San Jose Police Mount Cameras on Officers' Heads
December 29, 2009 - 4:57 AM"It's like the helmet cam you've seen on X Games," said San Jose police officer William Pender, who demonstrated the camera on a recent afternoon.
The so-called head cameras are the latest technology to come from TASER International, Inc., makers of the stun guns popular with law enforcement.
"It's like the helmet cam you've seen on X Games," said San Jose police officer William Pender, who demonstrated the camera on a recent afternoon.
Eighteen of San Jose's more than 1,300 sworn officers have been trained to use the AXON head cameras as part of a free trial. Other departments are expected to be added to the program.
Experts say the head cameras could help catch officers behaving badly and clear those who are falsely accused so long as they are accompanied by police department policies requiring they be switched on during each encounter and not as an officer chooses.
"I think it will also make the officers very aware that their behavior is being documented, which could cut down on possible police excesses," said Sam Walker, professor emeritus of criminal justice at the University of Nebraska, Omaha.
The device resembles a Bluetooth earpiece and is attached by a band that runs around the back of the officer's head.
It can be connected to an on-and-off button on the officer's chest, and from there to a video screen on a holster. In San Jose, officers are required to switch on the cameras for even routine investigations, such as vehicle stops.
At the end of an officer's shift, the device is placed in a docking station, where it recharges and its content is downloaded and stored on a secure server offsite. A three-year contract for the system for one officer that includes software and video storage costs $5,700, said Tom Smith, chairman and founder of TASER.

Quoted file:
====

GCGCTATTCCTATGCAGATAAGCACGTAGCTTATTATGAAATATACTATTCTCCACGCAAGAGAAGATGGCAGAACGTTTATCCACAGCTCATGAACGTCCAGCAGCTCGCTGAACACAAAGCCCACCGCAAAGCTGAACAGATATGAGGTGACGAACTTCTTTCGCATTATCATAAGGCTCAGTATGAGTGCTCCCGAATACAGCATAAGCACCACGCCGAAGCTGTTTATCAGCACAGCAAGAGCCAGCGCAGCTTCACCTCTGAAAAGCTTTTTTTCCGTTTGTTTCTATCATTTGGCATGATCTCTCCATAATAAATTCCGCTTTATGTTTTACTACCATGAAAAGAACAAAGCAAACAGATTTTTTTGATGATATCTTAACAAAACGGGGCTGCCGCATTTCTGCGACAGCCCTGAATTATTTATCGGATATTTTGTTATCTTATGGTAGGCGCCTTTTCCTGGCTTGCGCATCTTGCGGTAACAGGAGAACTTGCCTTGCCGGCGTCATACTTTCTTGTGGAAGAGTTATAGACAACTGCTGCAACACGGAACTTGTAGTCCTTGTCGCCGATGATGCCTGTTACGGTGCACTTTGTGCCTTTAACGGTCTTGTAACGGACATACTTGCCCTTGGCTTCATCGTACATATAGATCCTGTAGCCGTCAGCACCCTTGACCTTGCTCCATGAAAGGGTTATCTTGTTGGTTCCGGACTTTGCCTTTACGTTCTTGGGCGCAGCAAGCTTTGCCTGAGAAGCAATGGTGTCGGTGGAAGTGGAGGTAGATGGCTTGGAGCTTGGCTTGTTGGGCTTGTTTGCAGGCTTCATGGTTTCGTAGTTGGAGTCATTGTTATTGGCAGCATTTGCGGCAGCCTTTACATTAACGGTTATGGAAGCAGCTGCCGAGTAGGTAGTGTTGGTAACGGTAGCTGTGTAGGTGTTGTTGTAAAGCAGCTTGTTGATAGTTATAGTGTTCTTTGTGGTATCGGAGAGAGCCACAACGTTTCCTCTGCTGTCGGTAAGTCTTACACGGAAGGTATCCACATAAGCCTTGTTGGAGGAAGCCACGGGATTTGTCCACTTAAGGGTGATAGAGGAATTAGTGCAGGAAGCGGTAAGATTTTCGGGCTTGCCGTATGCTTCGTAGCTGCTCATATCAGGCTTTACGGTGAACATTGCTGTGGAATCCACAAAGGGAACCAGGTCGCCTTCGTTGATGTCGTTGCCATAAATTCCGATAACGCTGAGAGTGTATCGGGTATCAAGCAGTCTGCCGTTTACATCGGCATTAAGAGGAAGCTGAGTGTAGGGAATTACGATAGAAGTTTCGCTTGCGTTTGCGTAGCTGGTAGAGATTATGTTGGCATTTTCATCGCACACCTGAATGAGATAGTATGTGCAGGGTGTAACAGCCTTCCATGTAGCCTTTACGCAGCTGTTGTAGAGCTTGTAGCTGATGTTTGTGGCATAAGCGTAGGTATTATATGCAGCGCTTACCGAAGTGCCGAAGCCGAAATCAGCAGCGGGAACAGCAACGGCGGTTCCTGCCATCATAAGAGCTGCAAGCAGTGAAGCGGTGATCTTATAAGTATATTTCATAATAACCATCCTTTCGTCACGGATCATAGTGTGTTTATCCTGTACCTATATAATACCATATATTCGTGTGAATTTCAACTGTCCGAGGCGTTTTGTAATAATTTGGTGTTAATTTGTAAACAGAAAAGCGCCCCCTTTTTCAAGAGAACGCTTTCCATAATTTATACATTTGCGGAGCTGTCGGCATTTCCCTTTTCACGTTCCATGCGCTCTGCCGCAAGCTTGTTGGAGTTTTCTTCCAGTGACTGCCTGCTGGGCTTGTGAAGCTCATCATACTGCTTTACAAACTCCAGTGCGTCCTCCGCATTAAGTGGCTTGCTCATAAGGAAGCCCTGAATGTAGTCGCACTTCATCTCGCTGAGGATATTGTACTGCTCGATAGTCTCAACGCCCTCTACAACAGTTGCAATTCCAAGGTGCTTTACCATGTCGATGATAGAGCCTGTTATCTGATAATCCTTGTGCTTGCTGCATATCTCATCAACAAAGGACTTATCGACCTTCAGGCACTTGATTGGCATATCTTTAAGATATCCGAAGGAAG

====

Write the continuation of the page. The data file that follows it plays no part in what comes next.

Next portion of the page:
"People have been using (this technology) against us for years, unfortunately only for the bad stuff," Pender said. "So it'd be nice to show our view and our side of what's going on."
San Jose police came under fire recently after cell phone video surfaced showing officers striking and using a Taser on an unarmed Vietnamese student, Phuong Ho, during an arrest in September. Police are investigating the incident, but an attorney for Officer Kenneth Siegel, who is seen repeatedly hitting Pho with his baton, says the suspect was combative and resisting arrest.
Police officials say the pilot program, which has been in the works for more than a year, is not a response to the incident.
The device will capture the context for an officer's response to a suspect, said Jermaine Thomas, a spokesman for the San Jose police.
Additionally, the video and audio captured by the device cannot be tampered with, TASER officials say.
The AXON camera already has proven its worth in the only other police department that has tested it so far.
Prosecutors cleared a Fort Smith, Ark. officer of any wrongdoing in the fatal shooting Nov. 11 of a man suspected of threatening his wife with a handgun.
Officer Brandon Davis was wearing an AXON camera when he confronted Eric Wayne Berry. In the video released to the media, the officer's gun is drawn as he repeatedly tells Berry, who authorities say was armed, to drop his weapon before opening fire.
While noting there were several witnesses to the incident, Sebastian County prosecutor Dan Shue said in a letter clearing Davis that the video and audio enabled him to "observe what happened with complete objectivity."
"Any evidence that we got about what had taken place is what we're looking for," said Joseph Self, chief deputy prosecutor in Shue's office. "We're in the search for the truth here."
Skyler Porras, director of the American Civil Liberties Union's San Jose office, argued that departments should not only have policies about when to use the cameras but also should allow independent reviews of the video to ensure officers are following the rules.
"We need to know, 'Are officers turning video cameras on at the very beginning of an engagement with a resident? Which officers have a 15 percent failure rate in turning it on?" she said. "If they are used appropriately and with proper protocols in place, they could be useful."
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